Sunday, November 6, 2016

10 Safety Tips to Avoid SIDS

It is every parent's worst nightmare - SIDS, or Sudden Infant Death Syndrome. SIDS is an unexplained death of an otherwise healthy baby - usually during sleep. Following certain practices can reduce the risk and help you rest easier as well.

To be technically accurate, a case is not considered SIDS if a cause of death can be determined. For example, if a baby monitor or autopsy shows suffocation to be the cause, the case would not be considered SIDS, but rather, a SUID - Sudden Unexpected Infant Death. I mention this because you will find the terms interchanged, used loosely, and find conflicting statistics since some people continue to lump known causes into the SIDS bucket.

When suffocation is eliminated from the picture, the leading theories on truly unknown death causes have to do with brain development and illness. For that reason, general healthy practices are shown to reduce risk (no smoking or drinking during pregnancy; no smoking in a house with babies; breast feeding, etc).

Whatever the cause, over the years much has been learned. For this article, we'll consider suffocation and strangulation risk in the SIDS bucket.

10 Safety Tips to Reduce SIDS Risks


  1. Place baby on their back when sleeping. "Back to Sleep" is the mantra to remember this. Infants can't role over, and have very heavy heads, so if they end up face-down, it can impair their breathing or lead to suffocation. Don't place baby on her side, either. It is too easy for momentum from a movement to cause her to role over. The graph below shows the correlation of the 'back to sleep' campaign and awareness with the drop in SIDS cases.
  2. Use firm mattresses only. In a worst-case where baby ends up face-down while sleeping, a firm mattress will allow some airflow. Note - this is a good reason not to put baby into the parents or siblings bed - often these mattresses are too soft, and have other suffocation risks.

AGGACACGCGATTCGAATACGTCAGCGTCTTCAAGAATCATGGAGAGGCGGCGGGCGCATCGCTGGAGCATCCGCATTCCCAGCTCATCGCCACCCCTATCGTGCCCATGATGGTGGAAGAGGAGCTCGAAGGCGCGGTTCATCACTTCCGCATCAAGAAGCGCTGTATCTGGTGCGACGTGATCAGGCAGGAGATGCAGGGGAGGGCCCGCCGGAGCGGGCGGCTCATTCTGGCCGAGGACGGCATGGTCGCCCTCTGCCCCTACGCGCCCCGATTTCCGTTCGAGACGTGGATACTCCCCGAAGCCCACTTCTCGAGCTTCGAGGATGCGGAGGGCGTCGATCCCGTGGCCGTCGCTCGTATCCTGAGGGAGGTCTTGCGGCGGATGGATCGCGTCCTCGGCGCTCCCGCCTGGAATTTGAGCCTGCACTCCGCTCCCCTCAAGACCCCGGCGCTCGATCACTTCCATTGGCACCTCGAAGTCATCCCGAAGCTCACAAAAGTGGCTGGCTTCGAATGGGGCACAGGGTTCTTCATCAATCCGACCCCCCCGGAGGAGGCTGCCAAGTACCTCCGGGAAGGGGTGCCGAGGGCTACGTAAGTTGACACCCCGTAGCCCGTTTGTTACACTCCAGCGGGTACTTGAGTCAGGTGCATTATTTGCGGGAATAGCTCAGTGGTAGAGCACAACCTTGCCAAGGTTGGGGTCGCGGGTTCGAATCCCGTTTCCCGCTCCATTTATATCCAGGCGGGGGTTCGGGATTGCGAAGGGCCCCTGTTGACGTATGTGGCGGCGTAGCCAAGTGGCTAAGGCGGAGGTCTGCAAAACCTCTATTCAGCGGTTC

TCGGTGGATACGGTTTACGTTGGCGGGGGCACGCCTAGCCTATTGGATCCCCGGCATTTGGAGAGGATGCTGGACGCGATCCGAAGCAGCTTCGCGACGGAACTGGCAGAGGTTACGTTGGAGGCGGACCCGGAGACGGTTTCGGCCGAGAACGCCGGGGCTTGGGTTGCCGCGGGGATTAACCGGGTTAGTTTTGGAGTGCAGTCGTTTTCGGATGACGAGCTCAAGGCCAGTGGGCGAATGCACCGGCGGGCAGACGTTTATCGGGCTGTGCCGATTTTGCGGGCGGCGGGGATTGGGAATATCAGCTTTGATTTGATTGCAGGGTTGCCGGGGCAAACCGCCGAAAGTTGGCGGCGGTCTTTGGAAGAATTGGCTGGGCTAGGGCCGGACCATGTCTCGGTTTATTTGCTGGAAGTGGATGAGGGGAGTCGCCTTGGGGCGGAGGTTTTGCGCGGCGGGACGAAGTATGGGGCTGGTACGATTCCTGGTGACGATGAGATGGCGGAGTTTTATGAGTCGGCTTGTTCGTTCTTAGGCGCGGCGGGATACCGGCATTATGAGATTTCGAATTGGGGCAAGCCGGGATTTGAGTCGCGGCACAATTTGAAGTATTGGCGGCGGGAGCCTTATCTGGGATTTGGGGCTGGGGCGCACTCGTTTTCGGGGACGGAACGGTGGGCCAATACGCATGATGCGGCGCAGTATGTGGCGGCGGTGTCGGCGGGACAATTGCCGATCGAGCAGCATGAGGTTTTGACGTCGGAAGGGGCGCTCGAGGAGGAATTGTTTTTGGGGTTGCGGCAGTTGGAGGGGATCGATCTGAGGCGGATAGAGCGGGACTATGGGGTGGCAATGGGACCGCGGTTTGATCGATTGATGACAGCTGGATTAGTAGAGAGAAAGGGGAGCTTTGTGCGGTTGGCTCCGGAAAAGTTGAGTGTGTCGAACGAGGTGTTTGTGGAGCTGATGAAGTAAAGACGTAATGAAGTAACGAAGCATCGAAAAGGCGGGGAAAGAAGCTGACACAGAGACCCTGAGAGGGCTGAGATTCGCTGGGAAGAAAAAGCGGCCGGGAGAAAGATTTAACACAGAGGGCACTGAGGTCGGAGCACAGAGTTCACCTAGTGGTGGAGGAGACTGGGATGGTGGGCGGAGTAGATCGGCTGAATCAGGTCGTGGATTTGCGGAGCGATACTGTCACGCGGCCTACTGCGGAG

3. Remove loose blankets from the crib or bassinet. You might be thinking "my baby can't role over yet, so I'll put a blanket on her". Don't. The risk is too high. Some day your baby will role over, and regardless, one mistake where you leave a blanket too close to the babies face would be one mistake too many. Use a sleep sack to keep baby warm.
  4. Don't Smoke. Causation has not been entirely established, but there is a correlation of SIDS with both households that have smokers, and with mothers who smoked during pregnancy. 
  5. Breast Feed. Another correlation seems to be a reduced risk of SIDS for breast fed babies.
  6. Never Let Baby Sleep in Adult or Sibling Beds. There are too many risks - soft surfaces and blankets lead to suffocation risks. Many parents use sleep positioners thinking this helps - but they have their own risks. Headboards can cause babies to get trapped or injured. Older siblings may not remember baby is there and injure them. Bottom line - keep babies in bare cribs and on mattresses designed for baby
  7. Pacifiers May Help. According to WebMD, sucking on pacifiers is correlated to reduced SIDS risk - but if you are breast feeding wait a few weeks to establish a nursing routine. 
  8. Don't Keep Your Baby TOO Warm. This falls inline with avoiding blankets, but also, there seems to be some hypothesis that overheating can lead to breathing or other regulatory disruption. Again, a sleep sack is a good way to keep baby covered and warm enough.
  9. Have Baby Sleep Next To Your Bed. For the first several months use a bassinet or crib so baby can be in your room, next to you. Again, NOT in your bed, however. Having baby in your room is convenient for night time feedings and soothings, too.
  10. No Canopies on Cribs or Bassinets. These items can fall or get knocked over, leading to strangulation or suffocation hazards. As baby grows, she may start exploring and pull it down on her own; or your pet cat could knock it loose. Just save your money and avoid the canopies.

References for more information on SIDS
  • WebMD
  • CDC
  • SIDS.org - a nonprofit dedicated to the reduction of SIDS through research, education, and support.

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